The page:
seems to have been forgotten in the UK, is World Environment Day:
there’s a great example of where we need to work together and, if we are
to get anywhere in tackling climate change, it perhaps cannot always be
by voluntary global discourse. And, we shouldn’t forget, it is only 60
years ago that the second world war started in Europe. As my old German
friend’s father used to say, if we’re talking at least we’re not
fighting.

Importantly, I did vote, and urge everyone who can to do so, regardless
of who for. Apathy is, although arguably more understandable than normal
right now, one of the biggest risks to democracy. Even if you cannot
stand to vote for anyone it’s better to go to the polling station and
spoil your paper to register disapproval over apathy.


Bull! Lies!

13 May 2009

The last week hasn’t been a good one for British politicians. The expense scandal, whether claiming for bath plugs and feather dusters, second homes, moat clearing, swimming pools or porn, the Daily Telegraph has been ‘exposing’ the lies and bullsh*t of politicians claiming expenses within, or beyond, creating plenty of public anger.

Not a good week for politicians, especially when the European and local elections are coming up in June. Norman Tebbit even advised the public to protest by not voting for the big parties in the European elections.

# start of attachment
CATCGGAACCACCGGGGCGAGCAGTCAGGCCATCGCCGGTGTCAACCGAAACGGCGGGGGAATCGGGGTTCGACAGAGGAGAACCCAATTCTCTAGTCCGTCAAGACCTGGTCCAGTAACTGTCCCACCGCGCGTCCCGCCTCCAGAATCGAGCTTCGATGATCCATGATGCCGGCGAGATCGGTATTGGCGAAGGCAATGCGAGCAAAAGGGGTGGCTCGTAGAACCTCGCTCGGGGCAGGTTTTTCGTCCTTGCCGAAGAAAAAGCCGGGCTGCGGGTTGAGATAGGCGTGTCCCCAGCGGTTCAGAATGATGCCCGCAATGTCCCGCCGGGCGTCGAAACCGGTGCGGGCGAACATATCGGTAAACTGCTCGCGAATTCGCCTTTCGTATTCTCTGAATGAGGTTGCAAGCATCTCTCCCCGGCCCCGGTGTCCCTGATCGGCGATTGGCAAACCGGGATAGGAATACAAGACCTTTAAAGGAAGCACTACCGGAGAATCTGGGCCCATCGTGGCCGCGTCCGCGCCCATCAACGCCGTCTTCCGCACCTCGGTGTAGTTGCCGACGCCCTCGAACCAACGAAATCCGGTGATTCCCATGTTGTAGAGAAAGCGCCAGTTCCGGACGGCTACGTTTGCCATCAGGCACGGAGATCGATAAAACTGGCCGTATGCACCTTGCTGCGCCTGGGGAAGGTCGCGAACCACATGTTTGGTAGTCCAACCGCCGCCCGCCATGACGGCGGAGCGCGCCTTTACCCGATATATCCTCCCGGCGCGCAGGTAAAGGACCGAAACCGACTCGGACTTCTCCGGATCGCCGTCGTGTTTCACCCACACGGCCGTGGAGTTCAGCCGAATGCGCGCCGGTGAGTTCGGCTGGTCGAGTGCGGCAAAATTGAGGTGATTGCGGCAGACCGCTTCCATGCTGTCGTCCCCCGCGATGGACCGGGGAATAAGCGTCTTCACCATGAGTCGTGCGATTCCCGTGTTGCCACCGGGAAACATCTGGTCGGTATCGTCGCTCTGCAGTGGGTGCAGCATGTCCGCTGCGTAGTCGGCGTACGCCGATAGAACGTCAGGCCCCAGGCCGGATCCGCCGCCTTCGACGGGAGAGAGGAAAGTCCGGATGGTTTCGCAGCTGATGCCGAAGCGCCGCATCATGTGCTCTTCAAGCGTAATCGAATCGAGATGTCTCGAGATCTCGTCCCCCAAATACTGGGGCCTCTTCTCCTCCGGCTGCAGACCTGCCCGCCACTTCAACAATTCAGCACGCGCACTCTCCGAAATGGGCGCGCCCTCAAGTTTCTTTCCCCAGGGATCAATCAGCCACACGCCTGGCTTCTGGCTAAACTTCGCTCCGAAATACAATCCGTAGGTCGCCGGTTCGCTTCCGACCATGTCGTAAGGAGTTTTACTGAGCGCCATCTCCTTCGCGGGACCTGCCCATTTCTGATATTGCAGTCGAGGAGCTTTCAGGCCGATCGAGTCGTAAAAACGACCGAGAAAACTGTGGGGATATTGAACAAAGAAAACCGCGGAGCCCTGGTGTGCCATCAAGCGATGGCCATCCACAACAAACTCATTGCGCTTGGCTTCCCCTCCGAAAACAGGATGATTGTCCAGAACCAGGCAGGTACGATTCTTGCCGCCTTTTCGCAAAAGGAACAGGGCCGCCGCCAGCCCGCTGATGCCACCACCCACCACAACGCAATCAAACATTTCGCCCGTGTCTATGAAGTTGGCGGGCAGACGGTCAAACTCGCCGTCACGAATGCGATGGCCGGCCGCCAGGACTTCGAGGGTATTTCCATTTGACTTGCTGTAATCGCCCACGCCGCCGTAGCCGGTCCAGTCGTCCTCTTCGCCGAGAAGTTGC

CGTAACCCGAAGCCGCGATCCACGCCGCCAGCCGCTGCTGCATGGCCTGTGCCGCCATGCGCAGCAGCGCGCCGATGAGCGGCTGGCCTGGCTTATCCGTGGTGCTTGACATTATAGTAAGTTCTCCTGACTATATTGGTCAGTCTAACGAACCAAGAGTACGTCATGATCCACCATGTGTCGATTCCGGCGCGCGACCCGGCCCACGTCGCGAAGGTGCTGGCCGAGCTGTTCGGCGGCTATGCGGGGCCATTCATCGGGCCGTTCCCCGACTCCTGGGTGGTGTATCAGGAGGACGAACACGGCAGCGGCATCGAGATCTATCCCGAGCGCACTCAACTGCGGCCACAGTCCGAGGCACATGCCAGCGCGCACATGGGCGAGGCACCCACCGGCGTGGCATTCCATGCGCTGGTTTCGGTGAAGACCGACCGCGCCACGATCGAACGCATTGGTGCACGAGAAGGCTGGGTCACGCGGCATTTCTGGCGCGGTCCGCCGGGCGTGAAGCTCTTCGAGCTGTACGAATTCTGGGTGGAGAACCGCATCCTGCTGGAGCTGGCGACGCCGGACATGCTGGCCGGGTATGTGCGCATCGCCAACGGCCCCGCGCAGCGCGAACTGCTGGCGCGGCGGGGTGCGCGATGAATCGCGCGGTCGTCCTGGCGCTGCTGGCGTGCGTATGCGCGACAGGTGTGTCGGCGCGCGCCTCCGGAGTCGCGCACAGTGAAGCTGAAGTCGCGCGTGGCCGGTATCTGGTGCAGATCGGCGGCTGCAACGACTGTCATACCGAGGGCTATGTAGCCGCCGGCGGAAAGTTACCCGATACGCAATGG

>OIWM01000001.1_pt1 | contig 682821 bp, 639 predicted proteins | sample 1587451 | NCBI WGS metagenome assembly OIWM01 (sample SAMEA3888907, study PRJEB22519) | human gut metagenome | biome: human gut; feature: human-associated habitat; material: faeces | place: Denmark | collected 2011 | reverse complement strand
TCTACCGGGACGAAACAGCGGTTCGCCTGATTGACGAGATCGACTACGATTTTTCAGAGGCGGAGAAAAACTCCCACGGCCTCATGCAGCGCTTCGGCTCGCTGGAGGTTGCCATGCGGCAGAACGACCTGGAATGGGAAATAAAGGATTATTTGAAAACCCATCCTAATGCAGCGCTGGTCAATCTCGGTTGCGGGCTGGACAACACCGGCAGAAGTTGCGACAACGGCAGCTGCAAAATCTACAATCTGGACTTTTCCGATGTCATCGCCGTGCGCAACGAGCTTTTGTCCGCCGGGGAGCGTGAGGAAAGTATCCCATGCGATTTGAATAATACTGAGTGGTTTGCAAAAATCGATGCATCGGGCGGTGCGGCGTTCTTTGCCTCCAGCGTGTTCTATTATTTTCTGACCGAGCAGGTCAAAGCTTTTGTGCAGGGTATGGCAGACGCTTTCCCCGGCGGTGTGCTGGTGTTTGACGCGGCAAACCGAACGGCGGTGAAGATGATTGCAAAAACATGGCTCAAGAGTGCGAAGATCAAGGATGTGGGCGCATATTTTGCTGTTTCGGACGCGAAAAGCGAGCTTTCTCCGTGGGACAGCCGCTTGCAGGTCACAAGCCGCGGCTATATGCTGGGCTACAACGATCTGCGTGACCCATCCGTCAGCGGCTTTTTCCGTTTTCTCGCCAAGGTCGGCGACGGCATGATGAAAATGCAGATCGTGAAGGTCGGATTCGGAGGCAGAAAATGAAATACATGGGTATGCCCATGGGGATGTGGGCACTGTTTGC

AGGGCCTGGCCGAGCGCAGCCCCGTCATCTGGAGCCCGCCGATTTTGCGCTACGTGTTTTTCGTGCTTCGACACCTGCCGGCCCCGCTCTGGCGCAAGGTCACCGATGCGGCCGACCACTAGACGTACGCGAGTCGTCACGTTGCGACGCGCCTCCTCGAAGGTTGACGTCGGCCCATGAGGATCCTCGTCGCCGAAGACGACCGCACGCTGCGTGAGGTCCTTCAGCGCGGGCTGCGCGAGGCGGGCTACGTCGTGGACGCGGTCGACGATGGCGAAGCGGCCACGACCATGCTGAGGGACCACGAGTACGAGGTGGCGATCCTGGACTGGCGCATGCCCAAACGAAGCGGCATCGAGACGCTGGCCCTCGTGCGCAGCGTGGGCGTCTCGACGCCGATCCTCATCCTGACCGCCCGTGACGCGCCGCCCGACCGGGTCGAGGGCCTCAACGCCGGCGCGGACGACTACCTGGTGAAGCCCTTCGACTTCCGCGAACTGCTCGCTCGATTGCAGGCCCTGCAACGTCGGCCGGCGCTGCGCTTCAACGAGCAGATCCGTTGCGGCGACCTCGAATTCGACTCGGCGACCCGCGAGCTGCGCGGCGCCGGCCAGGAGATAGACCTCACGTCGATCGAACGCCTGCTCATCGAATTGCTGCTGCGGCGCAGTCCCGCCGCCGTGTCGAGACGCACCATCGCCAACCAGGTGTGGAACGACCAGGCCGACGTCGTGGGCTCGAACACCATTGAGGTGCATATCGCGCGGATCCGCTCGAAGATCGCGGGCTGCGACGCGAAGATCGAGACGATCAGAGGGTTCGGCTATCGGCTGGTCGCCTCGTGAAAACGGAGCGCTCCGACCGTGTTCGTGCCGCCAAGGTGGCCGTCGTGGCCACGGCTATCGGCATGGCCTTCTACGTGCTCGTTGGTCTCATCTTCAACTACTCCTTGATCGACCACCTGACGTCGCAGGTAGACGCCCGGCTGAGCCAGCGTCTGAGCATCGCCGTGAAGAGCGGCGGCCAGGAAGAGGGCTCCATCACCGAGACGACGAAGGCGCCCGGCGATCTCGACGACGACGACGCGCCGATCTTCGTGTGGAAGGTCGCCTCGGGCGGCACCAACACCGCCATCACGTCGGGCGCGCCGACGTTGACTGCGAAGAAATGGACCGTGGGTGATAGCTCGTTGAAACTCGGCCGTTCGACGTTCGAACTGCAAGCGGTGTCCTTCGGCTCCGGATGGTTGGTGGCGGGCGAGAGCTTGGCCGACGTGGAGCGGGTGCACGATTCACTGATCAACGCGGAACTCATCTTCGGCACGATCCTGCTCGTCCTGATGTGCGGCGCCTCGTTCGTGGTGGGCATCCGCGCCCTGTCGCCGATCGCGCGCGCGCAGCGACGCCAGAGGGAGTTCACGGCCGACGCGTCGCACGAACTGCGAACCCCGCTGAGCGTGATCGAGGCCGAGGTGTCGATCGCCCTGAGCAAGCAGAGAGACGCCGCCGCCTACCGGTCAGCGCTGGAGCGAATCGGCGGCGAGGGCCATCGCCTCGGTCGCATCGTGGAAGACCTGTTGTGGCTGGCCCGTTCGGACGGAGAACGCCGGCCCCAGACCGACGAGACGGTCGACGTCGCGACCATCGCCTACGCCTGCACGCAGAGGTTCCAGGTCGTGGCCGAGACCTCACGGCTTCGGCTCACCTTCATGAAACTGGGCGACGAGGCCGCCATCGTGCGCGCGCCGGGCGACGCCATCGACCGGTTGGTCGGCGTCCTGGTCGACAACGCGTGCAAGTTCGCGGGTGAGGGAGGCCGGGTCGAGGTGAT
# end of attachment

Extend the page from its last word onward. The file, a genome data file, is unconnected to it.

Which is why I was interested to see the juxtaposition of a poster saying “make sure nothing stops you voting” with two posters for a mobile phone company in Camden Town station pronouncing simply BULL and LIES.

DSC00397

Of course, one of the biggest risks of the expenses story is disillusionment with politicians in general, politicians of all parties, and voter apathy caused by lies and bull. But voting is an essential way of exercising you democratic right – so maybe we shouldn’t let lies, bull, or anything else, stop us doing so on Thursday 4 June.


28 days… later

12 June 2008

I should admit I have, probably purposely, not followed the debate over 42 days very closely. I think that the phrase ‘civil liverties’ is used too much and its use in this context made me want to keep away from the debate. There’s a fine line when using that phrase which is often ignored (I’m not necessarily saying crossed). I’ve particularly kept out because of the complexities around when such a measure will apply or not and I didn’t believe I understood the issue enough to form an opinion.